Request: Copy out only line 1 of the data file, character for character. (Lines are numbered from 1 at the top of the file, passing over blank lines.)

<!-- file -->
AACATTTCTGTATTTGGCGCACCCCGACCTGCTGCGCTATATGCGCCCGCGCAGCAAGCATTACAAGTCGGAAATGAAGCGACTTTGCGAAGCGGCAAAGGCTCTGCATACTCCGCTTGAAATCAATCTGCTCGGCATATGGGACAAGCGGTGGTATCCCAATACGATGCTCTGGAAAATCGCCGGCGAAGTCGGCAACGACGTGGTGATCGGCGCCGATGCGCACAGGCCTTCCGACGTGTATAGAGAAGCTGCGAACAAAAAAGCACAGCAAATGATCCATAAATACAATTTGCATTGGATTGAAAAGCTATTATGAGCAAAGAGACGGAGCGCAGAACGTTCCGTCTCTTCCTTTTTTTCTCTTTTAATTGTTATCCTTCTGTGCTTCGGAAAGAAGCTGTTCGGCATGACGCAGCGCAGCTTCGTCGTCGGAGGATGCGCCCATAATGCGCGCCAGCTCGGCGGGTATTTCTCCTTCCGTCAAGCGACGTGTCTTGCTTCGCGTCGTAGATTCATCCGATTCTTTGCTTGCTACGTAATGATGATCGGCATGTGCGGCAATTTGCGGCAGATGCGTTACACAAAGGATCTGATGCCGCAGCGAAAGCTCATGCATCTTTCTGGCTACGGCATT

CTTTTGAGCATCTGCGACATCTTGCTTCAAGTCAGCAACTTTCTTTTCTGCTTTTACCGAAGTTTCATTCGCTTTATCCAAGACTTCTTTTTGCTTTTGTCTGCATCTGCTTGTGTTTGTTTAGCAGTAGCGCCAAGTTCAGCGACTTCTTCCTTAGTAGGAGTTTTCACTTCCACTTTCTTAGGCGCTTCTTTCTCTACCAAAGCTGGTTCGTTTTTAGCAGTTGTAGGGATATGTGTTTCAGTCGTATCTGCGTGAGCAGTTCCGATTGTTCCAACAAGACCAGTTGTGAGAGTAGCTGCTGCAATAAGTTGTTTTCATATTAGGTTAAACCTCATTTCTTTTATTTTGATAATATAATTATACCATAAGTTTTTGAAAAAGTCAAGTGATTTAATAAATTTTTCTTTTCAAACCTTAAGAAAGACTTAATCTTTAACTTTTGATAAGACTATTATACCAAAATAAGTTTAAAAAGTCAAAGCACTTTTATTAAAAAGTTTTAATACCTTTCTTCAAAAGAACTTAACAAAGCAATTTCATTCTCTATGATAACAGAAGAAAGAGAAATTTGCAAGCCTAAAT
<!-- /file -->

AACATTTCTGTATTTGGCGCACCCCGACCTGCTGCGCTATATGCGCCCGCGCAGCAAGCATTACAAGTCGGAAATGAAGCGACTTTGCGAAGCGGCAAAGGCTCTGCATACTCCGCTTGAAATCAATCTGCTCGGCATATGGGACAAGCGGTGGTATCCCAATACGATGCTCTGGAAAATCGCCGGCGAAGTCGGCAACGACGTGGTGATCGGCGCCGATGCGCACAGGCCTTCCGACGTGTATAGAGAAGCTGCGAACAAAAAAGCACAGCAAATGATCCATAAATACAATTTGCATTGGATTGAAAAGCTATTATGAGCAAAGAGACGGAGCGCAGAACGTTCCGTCTCTTCCTTTTTTTCTCTTTTAATTGTTATCCTTCTGTGCTTCGGAAAGAAGCTGTTCGGCATGACGCAGCGCAGCTTCGTCGTCGGAGGATGCGCCCATAATGCGCGCCAGCTCGGCGGGTATTTCTCCTTCCGTCAAGCGACGTGTCTTGCTTCGCGTCGTAGATTCATCCGATTCTTTGCTTGCTACGTAATGATGATCGGCATGTGCGGCAATTTGCGGCAGATGCGTTACACAAAGGATCTGATGCCGCAGCGAAAGCTCATGCATCTTTCTGGCTACGGCATT